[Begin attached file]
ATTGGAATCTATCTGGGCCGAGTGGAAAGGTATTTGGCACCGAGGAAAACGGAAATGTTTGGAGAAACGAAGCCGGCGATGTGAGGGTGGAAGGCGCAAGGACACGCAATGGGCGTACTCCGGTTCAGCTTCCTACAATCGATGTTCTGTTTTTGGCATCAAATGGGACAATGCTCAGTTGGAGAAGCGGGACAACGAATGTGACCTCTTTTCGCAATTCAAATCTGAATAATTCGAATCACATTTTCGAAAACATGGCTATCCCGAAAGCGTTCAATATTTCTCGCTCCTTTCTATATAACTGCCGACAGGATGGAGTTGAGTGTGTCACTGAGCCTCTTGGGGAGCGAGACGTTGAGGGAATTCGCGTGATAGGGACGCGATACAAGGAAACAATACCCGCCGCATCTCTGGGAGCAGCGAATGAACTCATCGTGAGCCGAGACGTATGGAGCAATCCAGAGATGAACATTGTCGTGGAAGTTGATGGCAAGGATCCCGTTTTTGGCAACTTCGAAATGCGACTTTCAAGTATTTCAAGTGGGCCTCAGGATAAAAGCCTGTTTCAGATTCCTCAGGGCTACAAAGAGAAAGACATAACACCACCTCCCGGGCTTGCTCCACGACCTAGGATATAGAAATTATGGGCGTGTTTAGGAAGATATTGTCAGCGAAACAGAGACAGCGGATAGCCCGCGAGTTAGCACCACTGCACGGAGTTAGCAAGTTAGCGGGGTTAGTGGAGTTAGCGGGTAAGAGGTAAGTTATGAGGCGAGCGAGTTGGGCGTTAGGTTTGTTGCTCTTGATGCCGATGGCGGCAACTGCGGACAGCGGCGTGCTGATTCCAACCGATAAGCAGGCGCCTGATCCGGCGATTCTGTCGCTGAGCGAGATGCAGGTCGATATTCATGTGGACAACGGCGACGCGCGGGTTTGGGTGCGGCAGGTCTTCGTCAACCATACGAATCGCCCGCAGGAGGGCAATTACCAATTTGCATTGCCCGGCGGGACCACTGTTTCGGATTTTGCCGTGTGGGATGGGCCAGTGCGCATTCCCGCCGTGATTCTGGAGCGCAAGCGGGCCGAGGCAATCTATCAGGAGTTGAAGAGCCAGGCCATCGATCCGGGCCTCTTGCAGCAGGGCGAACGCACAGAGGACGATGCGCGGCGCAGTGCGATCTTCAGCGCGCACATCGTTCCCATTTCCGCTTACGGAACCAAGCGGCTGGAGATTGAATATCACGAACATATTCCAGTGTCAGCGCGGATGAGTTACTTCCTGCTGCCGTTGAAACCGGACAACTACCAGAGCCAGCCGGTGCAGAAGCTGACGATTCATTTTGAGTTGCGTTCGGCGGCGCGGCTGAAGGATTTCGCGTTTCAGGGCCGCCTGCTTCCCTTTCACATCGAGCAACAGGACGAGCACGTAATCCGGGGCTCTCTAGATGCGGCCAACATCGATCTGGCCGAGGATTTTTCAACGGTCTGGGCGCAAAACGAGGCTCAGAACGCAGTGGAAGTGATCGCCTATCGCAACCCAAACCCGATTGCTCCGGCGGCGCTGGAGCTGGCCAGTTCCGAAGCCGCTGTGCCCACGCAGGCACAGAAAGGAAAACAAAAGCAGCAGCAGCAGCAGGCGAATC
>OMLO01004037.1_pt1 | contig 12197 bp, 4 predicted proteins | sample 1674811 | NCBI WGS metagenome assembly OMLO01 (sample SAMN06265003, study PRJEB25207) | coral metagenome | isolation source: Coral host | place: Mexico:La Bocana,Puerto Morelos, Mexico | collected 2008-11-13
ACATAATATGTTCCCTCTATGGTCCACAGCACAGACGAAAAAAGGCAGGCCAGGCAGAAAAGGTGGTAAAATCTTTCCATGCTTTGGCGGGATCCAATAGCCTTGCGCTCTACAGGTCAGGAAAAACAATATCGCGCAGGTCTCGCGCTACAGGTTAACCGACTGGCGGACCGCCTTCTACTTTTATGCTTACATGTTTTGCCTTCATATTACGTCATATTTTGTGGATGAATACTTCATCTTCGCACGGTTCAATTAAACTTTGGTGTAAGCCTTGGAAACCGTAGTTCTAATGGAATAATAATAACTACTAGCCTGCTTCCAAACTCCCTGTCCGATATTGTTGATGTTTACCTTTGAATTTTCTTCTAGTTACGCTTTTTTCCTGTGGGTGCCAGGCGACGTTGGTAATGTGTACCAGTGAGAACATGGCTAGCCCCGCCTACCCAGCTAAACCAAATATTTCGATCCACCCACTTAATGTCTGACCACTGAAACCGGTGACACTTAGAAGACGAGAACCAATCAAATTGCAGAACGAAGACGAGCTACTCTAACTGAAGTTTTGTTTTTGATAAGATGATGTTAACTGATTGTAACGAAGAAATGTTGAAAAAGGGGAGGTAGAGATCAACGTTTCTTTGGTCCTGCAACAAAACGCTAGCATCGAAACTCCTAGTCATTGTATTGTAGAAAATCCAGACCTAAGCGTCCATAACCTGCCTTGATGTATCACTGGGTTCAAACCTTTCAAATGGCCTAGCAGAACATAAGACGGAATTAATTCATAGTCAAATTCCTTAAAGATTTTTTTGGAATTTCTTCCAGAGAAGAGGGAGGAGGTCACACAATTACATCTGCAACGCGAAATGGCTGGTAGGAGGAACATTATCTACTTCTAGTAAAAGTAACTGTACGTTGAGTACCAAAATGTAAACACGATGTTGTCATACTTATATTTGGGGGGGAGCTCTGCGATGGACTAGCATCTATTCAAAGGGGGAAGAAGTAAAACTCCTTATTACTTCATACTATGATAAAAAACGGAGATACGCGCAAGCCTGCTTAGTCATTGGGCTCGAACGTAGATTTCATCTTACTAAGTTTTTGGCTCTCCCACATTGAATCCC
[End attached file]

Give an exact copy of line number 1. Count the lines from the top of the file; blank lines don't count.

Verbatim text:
ATTGGAATCTATCTGGGCCGAGTGGAAAGGTATTTGGCACCGAGGAAAACGGAAATGTTTGGAGAAACGAAGCCGGCGATGTGAGGGTGGAAGGCGCAAGGACACGCAATGGGCGTACTCCGGTTCAGCTTCCTACAATCGATGTTCTGTTTTTGGCATCAAATGGGACAATGCTCAGTTGGAGAAGCGGGACAACGAATGTGACCTCTTTTCGCAATTCAAATCTGAATAATTCGAATCACATTTTCGAAAACATGGCTATCCCGAAAGCGTTCAATATTTCTCGCTCCTTTCTATATAACTGCCGACAGGATGGAGTTGAGTGTGTCACTGAGCCTCTTGGGGAGCGAGACGTTGAGGGAATTCGCGTGATAGGGACGCGATACAAGGAAACAATACCCGCCGCATCTCTGGGAGCAGCGAATGAACTCATCGTGAGCCGAGACGTATGGAGCAATCCAGAGATGAACATTGTCGTGGAAGTTGATGGCAAGGATCCCGTTTTTGGCAACTTCGAAATGCGACTTTCAAGTATTTCAAGTGGGCCTCAGGATAAAAGCCTGTTTCAGATTCCTCAGGGCTACAAAGAGAAAGACATAACACCACCTCCCGGGCTTGCTCCACGACCTAGGATATAGAAATTATGGGCGTGTTTAGGAAGATATTGTCAGCGAAACAGAGACAGCGGATAGCCCGCGAGTTAGCACCACTGCACGGAGTTAGCAAGTTAGCGGGGTTAGTGGAGTTAGCGGGTAAGAGGTAAGTTATGAGGCGAGCGAGTTGGGCGTTAGGTTTGTTGCTCTTGATGCCGATGGCGGCAACTGCGGACAGCGGCGTGCTGATTCCAACCGATAAGCAGGCGCCTGATCCGGCGATTCTGTCGCTGAGCGAGATGCAGGTCGATATTCATGTGGACAACGGCGACGCGCGGGTTTGGGTGCGGCAGGTCTTCGTCAACCATACGAATCGCCCGCAGGAGGGCAATTACCAATTTGCATTGCCCGGCGGGACCACTGTTTCGGATTTTGCCGTGTGGGATGGGCCAGTGCGCATTCCCGCCGTGATTCTGGAGCGCAAGCGGGCCGAGGCAATCTATCAGGAGTTGAAGAGCCAGGCCATCGATCCGGGCCTCTTGCAGCAGGGCGAACGCACAGAGGACGATGCGCGGCGCAGTGCGATCTTCAGCGCGCACATCGTTCCCATTTCCGCTTACGGAACCAAGCGGCTGGAGATTGAATATCACGAACATATTCCAGTGTCAGCGCGGATGAGTTACTTCCTGCTGCCGTTGAAACCGGACAACTACCAGAGCCAGCCGGTGCAGAAGCTGACGATTCATTTTGAGTTGCGTTCGGCGGCGCGGCTGAAGGATTTCGCGTTTCAGGGCCGCCTGCTTCCCTTTCACATCGAGCAACAGGACGAGCACGTAATCCGGGGCTCTCTAGATGCGGCCAACATCGATCTGGCCGAGGATTTTTCAACGGTCTGGGCGCAAAACGAGGCTCAGAACGCAGTGGAAGTGATCGCCTATCGCAACCCAAACCCGATTGCTCCGGCGGCGCTGGAGCTGGCCAGTTCCGAAGCCGCTGTGCCCACGCAGGCACAGAAAGGAAAACAAAAGCAGCAGCAGCAGCAGGCGAATC